So why are we here? There are 2 primary answers to the question: in religion, it is so that we secure a better after-life, in purely scientific terms, it is so that we reproduce, thus perpetuating the human race. Regardless of where your beliefs lie in the theism-atheism spectrum, please always remember, no matter how horrible you feel, that you are here to live your life, and to live it well; and to make sure that on your deathbed, your regrets are manageable. So if you haven’t started living your life, I urge you to begin as soon as possible. I began it only a few months ago. And I don’t plan on stopping for the next 51 years or so.

That’s why I’m here. Why are you here?


They say that clever people are cursed by the expectations of those around them. They are convinced by parents and teachers that any other career apart from Medicine or Engineering (and a fancy type at that-not the ‘common’ engineering courses, no; the aeronautical, or the biomedical, or spatial), is a meaningless endeavor.  When I was young, I was told, with brains like mine, I should become a neurosurgeon ( oh, the beauty of pun). I was thrilled; I mean, who doesn’t think a neurosurgeon is super cool? I knew nothing of the demands of the course, but I did get stares of admiration from my classmates in Standard 3 when I solemnly declared that my future career plan was to get a PhD in Neurosurgery, and then start my own practice to rival Agha Khan Hospital. And then, of course, I would be swimming in money.

But time passed, and I immersed myself in activities that I found a genuine interest in, I discovered that there was so much more to life than neurosurgery. I grew to love Music, Physics, Literature and art. When the moment of reckoning came, I informed my parents that I didn’t want to pursue Neurosurgery- in fact, I didn’t want to do Medicine as a field.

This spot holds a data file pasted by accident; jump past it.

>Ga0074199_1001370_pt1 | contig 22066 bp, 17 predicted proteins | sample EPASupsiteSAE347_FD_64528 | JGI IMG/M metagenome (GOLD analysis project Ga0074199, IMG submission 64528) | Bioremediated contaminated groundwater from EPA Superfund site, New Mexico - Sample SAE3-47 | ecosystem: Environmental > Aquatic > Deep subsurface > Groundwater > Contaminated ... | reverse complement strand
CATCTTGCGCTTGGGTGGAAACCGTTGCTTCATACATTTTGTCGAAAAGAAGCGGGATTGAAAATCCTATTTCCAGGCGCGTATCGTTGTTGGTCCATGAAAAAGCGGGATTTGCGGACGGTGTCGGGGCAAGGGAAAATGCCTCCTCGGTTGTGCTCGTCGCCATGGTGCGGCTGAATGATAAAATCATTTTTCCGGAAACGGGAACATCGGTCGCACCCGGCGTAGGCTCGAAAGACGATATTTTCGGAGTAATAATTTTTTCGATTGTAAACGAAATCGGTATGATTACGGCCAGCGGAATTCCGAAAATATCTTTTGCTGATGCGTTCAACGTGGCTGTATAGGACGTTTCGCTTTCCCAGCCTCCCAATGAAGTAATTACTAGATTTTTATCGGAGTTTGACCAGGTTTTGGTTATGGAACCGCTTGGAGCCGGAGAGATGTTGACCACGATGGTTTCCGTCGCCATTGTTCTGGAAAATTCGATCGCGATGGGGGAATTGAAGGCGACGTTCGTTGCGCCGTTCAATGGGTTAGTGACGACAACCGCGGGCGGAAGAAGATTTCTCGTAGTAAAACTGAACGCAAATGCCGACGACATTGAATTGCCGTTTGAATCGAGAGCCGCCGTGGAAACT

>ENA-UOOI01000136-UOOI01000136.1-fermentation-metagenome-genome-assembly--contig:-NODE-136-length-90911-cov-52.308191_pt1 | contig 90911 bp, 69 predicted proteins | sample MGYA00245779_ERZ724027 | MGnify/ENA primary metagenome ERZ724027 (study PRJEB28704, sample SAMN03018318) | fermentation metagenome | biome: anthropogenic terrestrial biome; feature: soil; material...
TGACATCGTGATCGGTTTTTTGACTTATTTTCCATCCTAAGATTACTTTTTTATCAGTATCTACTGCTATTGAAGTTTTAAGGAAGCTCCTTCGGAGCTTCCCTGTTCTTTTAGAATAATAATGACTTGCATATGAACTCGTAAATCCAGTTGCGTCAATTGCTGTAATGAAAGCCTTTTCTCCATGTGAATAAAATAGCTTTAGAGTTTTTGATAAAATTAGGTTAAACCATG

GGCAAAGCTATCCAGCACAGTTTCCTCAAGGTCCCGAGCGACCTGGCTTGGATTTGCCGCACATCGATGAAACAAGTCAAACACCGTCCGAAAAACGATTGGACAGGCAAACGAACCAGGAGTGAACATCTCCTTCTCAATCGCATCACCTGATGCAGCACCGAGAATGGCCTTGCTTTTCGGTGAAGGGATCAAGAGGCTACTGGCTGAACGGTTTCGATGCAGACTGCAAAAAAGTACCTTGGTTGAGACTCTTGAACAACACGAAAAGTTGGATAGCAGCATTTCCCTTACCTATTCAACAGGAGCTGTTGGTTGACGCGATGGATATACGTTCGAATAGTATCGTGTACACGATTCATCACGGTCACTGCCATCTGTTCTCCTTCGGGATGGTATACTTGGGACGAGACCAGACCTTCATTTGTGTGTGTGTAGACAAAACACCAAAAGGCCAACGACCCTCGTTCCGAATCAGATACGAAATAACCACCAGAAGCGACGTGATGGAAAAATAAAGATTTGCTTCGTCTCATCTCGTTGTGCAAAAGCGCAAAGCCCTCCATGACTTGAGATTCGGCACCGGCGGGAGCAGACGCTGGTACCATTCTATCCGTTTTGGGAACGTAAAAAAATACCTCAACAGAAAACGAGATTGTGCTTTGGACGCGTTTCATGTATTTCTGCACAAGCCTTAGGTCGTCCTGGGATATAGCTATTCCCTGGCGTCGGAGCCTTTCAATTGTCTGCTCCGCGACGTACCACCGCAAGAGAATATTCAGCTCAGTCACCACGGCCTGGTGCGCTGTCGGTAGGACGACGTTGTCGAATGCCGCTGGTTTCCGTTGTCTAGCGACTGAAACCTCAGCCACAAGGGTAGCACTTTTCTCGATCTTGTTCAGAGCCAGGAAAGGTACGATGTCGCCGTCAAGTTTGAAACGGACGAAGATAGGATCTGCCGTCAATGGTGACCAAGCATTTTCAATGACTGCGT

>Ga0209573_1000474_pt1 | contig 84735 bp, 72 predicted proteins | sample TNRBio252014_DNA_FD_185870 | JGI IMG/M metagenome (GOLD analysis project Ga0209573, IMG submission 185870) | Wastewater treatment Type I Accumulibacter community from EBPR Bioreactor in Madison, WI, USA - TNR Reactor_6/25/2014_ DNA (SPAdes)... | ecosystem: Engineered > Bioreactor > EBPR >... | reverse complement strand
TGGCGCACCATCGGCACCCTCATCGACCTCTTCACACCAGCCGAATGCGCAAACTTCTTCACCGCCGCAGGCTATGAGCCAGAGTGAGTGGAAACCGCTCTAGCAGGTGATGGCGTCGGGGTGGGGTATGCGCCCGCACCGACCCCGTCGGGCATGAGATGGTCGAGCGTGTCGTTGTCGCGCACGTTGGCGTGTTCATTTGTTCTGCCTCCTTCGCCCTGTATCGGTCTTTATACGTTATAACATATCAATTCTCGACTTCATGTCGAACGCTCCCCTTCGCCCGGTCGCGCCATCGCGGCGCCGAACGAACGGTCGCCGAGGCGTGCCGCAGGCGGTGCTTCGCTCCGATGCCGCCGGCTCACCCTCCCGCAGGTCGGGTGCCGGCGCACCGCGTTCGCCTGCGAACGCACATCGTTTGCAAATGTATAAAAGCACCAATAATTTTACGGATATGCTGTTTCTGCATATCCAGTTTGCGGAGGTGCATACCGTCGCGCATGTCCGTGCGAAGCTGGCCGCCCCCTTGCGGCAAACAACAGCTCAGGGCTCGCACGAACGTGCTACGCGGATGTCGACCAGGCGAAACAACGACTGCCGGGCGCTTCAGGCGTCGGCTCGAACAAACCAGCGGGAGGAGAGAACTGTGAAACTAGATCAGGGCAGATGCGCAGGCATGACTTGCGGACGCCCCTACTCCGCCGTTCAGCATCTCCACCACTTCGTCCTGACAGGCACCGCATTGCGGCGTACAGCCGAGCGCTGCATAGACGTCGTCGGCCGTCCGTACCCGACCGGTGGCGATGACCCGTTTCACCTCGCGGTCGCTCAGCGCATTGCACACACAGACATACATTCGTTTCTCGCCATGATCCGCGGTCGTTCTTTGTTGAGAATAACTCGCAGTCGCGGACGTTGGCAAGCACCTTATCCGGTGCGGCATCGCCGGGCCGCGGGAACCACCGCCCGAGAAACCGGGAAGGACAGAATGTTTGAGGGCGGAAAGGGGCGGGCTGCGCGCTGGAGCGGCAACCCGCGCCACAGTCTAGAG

Anyone who has ever had such a conversation with their parents will understand me when I say that they  reacted as if I had told them I wanted to drop out of school. I was coaxed, threatened, lectured, and advised before they gave up on me. “Fine,fine, waste your grades then, go do whatever you want, and tarmac forever. Go become a pauper.”

Now, my parents are not bad people. They only want the best for my future. But the thing is, should we have jobs solely because the chances of becoming unemployed are low? No career is financially safe in Kenya, after all. Junior government doctors earn about 10000 shillings per week, and by the time the ‘good’ money comes in, they will have to have worked relentlessly. And not every doctor will begin a private practice. So if you go into a career with only salary and prestige on your mind, you are in for a rude shock. About 100 students either repeat or drop out of medical school by the end of the first year. Why not then, pursue what you truly desire, and make a career out of it? If we all decided to play safe, what would life be?

So I decided to become a pauper. I am going to pursue Music, and computer technology, because that is what I enjoy. I am not saying that I will disregard all advice given to me and only ‘follow my heart’. With the unemployment rates peaking at almost 40% in Kenya today, I cannot afford to slack off in my fields. But I can’t ignore my heart; it protests.

In 10 years time, I might be ridiculously successful, or a spectacular failure. But I’m not going to willingly to let the latter possibility become a reality. And  I know I won’t regret my decision.